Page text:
Several weekends ago, I had the opportunity to operate on Darren Lee’s fantastic “Wattle Flat” H0 scale layout. Darren’s layout – a proto-freelanced approach to modelling a railway in north western NSW, circa 1960s and early 1970s – was one of the layouts on the “open layout tour” which was a part of that weekend’s “Modelling the Railways of Queensland” convention.
Brendan, Mark and myself were invited to come along for the day and operate the layout, which as well as freeing up Darren to talk with visitors and answer questions, also allowed visitors to experience the layout “at work”. It was great to see a number of the guests join in and help with shunting and/or driving. What might seem like work for us was far, far from it … the time spent on Wattle Flat was thoroughly enjoyable.
Darren’s layout is in a BIG space … 9m x 6m. However, he has cleverly and not sensibly filled this with a spaghetti bowl of track. The track plan and layout “set out” are both extremely successful in maximising shunting/operation at the same time as giving a “branch line” feel. While Darren’s layout may be proto-freelanced, the station track plans for his four stations are heavily influenced (and in some cases exact replicas) of actual stations from across the NSW system.
Darren uses prototypical operating practices too (which adds to how enjoyable operations on the layout are) – one highlight of this for me was working with his “X2010” forms that detail the “where” and “what “of shunting, a different approach to the ABLO system in use on my Border District. Most times at Wattle Flat, two person crews are utilised for operations – but for the open layout, each of the three of us were both driver and guard (this helped free up room for visitors too, with only 3 bodies taking up floor space instead of a possible 6). The three trains operated at the same time … well enough spread out across the layout, but each one with its own shunting puzzle/s and taking plenty of time and thought to complete.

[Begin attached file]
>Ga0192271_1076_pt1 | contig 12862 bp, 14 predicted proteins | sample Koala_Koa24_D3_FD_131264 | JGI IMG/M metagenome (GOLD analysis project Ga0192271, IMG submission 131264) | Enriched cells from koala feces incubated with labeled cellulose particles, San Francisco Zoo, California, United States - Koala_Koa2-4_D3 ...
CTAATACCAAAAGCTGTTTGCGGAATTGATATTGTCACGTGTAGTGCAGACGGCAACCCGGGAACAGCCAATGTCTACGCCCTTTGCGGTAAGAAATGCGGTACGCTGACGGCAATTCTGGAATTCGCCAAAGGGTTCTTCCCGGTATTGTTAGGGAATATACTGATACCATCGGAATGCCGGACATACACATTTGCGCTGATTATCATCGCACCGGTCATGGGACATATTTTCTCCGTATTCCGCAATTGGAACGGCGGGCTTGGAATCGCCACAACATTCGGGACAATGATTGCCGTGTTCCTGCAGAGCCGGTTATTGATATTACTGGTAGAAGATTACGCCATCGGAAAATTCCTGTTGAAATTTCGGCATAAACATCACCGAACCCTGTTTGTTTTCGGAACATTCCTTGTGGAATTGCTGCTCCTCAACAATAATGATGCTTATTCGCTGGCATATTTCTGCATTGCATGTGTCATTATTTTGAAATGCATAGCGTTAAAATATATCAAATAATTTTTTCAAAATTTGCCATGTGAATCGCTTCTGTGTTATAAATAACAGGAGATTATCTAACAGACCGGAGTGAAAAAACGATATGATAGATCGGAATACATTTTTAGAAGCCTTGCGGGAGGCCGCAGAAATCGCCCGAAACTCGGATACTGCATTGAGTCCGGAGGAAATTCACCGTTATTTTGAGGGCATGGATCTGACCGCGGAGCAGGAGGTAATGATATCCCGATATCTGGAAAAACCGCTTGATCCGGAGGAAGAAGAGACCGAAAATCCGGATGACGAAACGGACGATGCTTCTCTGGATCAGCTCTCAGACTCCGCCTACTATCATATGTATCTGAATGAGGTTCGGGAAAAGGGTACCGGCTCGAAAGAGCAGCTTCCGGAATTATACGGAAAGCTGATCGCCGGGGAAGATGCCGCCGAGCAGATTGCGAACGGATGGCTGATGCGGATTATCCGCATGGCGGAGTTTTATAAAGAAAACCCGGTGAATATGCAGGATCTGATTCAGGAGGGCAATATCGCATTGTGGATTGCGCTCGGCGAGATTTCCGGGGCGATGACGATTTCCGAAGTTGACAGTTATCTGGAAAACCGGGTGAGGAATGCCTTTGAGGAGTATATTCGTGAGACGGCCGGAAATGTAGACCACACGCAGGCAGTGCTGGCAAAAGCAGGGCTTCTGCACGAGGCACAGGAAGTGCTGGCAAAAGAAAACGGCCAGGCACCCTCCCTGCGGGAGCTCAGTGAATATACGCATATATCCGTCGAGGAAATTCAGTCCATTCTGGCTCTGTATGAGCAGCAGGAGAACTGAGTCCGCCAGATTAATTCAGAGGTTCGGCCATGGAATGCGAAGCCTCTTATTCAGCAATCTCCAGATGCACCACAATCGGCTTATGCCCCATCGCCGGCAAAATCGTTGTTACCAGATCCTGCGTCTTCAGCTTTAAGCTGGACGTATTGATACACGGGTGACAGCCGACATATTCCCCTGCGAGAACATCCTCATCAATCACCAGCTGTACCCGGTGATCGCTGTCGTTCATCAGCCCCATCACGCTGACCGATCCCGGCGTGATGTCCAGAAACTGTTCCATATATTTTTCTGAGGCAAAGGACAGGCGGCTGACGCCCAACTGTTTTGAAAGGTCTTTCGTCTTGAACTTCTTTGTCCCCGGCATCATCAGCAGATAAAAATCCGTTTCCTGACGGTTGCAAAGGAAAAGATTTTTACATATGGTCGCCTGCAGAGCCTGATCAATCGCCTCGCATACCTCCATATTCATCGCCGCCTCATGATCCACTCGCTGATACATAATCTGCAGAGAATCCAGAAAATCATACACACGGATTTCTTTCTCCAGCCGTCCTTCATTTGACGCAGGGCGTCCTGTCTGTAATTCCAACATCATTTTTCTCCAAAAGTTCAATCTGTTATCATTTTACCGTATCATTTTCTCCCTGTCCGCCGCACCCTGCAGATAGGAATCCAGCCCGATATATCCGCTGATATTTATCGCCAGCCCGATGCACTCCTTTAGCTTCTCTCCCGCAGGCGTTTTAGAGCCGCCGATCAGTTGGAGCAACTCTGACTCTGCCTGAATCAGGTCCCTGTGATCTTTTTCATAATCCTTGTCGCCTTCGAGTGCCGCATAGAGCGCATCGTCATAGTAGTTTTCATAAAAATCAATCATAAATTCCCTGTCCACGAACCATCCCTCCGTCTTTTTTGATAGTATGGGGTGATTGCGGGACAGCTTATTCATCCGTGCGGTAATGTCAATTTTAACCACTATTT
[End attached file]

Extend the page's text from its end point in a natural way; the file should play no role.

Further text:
Recently, scenery has progressed at Wattle Flat (yet another case of a modelling friend putting my “shiny track and painted baseboards” efforts on the Border District to shame – there is a pattern here). Additionally, some of the structures, industries and mini-scenes across Darren’s layout invoke both inspiration and a degree of drooling! As the few images from this blog post hopefully convey, the experience is like being besides the railway in north western NSW.
For far better coverage of Darren’s awesome layout as it was on the “open layout tour” day, and also for some really great images, check out the post on PK’s blog here – but just watch out for some of the shady characters in some of the pictures. Thanks again to Darren for the invite and great afternoon.